Flippin’ Marvellous – Some Shrove Tuesday Customs that don’t involve pancakes

Hopefully today you are enjoying some tasty pancakes but have you thought about how people celebrated Shrove Tuesday in times gone by?

In 1837 there was a letter of complaint to the Hereford Times about the “ridiculous and dangerous practice” in Kington of men and boys on the evening of Shrove Tuesday being allowed to “parade the town’s fire engines through the streets….incommoding the inhabitants and inundating the streets with water”.[i]

Another of Kington’s Shrove Tuesday customs at that time was “all the low fry and idle hobbldehoys” paying visits to the townspeople, demanding ale and cider.  If they did not get it then they inflicted “gross abuse and the most outrageous insolence” on the families.[ii]

One Shrove Tuesday custom that had died out by the end of the 19th century was that of cock fighting.  One type of event was that of throwing sticks at the hens and cocks.  The bird was tied by its leg and the person stood 22 yards away.  They typically had three throws for about 2p and they won the bird if they could knock it down.[iii]

Another custom that took place in both Ludlow and Presteigne was that of Pulling the Rope.  In Ludlow the rope was given out by the Mayor at the Market Hall.  The town was divided into four wards of roughly similar numerical value.  Two wards would then face each other to pull on the rope.  At one point it was said to have caused great excitement in the town with “all classes, from the aristocracy down to the humble labourer engaged in the contest” [iv], however 1854 was the first year it was discontinued and it went out of fashion.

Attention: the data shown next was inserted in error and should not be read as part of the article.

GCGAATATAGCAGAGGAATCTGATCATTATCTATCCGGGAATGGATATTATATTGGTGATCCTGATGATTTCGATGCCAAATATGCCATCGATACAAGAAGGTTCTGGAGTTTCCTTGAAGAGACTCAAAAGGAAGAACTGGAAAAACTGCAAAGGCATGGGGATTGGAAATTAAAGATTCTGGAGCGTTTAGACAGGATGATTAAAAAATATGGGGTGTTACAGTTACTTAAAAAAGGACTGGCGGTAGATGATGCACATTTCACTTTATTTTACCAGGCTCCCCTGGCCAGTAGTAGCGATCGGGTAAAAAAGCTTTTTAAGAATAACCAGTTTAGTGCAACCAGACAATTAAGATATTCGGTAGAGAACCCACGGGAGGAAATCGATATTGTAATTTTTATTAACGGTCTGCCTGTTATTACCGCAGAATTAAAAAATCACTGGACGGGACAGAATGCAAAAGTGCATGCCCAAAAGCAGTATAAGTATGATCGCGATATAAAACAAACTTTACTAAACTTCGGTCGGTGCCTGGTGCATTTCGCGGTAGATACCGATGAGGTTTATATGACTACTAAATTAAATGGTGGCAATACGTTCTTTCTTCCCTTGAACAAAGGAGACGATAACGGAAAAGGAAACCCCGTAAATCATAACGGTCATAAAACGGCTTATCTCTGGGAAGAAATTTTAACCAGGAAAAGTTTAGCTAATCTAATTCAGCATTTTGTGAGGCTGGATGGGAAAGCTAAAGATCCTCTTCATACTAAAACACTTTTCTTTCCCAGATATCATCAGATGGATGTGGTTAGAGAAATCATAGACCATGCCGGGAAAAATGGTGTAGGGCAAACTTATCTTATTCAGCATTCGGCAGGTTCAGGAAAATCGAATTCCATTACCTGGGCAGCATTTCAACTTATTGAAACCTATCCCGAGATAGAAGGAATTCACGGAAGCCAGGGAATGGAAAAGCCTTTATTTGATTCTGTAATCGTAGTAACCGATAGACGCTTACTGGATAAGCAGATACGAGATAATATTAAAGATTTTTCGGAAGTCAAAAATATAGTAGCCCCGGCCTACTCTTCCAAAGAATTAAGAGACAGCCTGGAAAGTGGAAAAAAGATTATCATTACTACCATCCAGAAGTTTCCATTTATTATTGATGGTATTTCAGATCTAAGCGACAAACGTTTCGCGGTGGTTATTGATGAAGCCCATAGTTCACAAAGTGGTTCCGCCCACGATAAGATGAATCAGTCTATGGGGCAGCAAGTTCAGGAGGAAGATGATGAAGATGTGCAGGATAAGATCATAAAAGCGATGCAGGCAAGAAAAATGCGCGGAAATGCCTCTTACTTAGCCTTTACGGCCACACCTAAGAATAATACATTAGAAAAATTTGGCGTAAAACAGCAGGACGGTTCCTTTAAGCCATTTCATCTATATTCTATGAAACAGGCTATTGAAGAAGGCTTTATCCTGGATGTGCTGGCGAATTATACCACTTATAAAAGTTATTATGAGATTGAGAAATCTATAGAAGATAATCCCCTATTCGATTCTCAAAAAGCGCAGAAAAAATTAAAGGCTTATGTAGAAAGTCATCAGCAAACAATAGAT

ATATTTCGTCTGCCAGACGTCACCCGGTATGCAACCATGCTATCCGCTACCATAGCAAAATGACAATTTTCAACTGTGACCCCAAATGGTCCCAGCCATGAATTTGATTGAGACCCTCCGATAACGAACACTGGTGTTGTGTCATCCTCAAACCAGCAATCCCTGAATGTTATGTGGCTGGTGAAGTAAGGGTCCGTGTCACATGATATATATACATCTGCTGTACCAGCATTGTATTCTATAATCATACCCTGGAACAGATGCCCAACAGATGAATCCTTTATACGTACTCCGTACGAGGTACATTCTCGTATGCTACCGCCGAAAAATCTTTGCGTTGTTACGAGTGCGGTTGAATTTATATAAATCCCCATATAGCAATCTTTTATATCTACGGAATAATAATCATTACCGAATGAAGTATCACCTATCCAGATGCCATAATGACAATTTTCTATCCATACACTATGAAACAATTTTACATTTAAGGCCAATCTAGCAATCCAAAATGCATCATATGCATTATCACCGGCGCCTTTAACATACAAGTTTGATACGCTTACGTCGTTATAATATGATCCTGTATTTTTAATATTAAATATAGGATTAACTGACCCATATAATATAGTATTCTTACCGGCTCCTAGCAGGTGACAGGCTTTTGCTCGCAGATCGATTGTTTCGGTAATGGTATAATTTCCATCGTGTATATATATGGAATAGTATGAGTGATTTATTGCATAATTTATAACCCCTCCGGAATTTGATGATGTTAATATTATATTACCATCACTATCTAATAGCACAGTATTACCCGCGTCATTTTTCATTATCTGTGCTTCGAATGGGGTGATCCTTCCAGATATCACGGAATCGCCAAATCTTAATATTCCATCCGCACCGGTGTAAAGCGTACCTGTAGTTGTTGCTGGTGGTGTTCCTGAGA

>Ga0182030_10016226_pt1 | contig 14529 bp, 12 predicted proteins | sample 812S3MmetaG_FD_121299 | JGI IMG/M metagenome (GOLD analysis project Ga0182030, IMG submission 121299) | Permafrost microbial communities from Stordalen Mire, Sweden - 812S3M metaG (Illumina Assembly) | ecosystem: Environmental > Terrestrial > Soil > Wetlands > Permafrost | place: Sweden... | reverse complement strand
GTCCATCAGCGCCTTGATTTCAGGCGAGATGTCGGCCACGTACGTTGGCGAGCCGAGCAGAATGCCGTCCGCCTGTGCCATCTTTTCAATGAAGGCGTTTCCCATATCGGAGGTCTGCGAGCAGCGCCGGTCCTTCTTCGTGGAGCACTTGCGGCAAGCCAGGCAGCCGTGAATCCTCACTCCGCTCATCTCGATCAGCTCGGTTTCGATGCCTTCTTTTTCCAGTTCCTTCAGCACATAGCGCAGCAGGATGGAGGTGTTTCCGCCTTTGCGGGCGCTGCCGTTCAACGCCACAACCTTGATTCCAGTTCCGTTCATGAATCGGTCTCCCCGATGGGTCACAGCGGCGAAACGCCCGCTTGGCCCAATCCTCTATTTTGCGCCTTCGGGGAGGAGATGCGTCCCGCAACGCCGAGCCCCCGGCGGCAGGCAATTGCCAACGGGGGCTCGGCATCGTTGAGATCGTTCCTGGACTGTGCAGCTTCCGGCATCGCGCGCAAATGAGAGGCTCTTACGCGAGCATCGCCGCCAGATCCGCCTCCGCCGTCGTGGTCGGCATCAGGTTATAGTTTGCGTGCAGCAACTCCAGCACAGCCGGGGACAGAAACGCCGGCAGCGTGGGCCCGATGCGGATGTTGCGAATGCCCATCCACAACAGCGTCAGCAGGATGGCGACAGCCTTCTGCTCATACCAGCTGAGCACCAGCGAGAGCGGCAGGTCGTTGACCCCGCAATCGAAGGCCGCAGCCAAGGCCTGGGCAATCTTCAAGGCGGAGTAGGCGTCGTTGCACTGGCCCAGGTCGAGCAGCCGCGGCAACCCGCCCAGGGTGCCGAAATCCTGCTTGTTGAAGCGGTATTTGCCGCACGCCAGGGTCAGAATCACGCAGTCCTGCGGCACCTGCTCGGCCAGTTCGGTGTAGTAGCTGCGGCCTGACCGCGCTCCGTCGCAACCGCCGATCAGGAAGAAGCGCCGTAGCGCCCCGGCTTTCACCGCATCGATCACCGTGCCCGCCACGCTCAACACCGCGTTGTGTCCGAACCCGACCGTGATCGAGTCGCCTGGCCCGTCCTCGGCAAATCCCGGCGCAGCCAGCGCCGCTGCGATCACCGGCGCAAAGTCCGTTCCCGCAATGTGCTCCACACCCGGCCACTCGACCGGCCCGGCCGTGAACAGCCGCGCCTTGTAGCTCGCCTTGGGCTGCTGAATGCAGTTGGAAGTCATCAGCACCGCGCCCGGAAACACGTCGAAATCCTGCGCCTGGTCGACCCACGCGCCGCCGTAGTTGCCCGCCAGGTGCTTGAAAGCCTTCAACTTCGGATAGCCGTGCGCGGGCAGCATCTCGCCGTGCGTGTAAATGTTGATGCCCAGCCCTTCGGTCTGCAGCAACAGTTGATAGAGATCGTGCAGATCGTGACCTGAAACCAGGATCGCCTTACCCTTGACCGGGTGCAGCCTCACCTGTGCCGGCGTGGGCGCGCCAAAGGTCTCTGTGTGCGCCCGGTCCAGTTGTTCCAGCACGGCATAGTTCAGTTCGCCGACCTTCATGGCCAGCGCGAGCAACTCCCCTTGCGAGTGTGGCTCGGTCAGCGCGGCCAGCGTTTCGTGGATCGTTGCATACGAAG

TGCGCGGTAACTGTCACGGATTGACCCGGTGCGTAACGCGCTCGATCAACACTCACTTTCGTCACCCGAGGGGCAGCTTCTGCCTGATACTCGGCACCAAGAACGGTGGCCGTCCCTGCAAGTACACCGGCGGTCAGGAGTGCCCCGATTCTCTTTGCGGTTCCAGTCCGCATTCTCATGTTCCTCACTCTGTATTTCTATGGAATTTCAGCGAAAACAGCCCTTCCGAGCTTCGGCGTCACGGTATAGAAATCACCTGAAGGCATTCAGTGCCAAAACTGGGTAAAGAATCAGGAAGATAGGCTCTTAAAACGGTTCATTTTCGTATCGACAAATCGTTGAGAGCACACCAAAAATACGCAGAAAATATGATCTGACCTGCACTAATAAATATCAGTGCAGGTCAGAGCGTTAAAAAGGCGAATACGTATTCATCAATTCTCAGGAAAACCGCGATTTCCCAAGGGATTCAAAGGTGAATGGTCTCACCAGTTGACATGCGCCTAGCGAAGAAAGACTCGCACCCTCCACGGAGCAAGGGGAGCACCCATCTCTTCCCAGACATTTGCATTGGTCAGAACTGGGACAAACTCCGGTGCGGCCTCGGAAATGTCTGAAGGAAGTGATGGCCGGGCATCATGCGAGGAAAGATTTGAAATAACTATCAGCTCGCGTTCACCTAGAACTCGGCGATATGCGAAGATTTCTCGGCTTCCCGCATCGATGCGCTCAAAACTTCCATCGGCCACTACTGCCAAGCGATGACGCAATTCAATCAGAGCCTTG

In Presteigne though it was still going in 1903. The rope was purchased by subscriptions from the inhabitants. And two sides are formed. The aim was to dip the end of your part of the rope in the River Lugg which runs at opposite ends of the town.  If the rope was dipped in the Lower part of the river it is believed that the bread will rise and vice versa is true.[v]

[i] Hereford Times. 18 Feb 1837. Kington Nuisance. P. 4 col.6

[ii] Ibid.

[iii] Leominster News and North West Herefordshire and Radnorshire Advertiser. 25 February 189. P. 02. Col. 04.

[iv] Hereford Times. 04 March 1854. P. 07. Col. 07.

[v] Hereford Journal. 28 Feb 1903. An Old Custom. P. 06. Col. 04.

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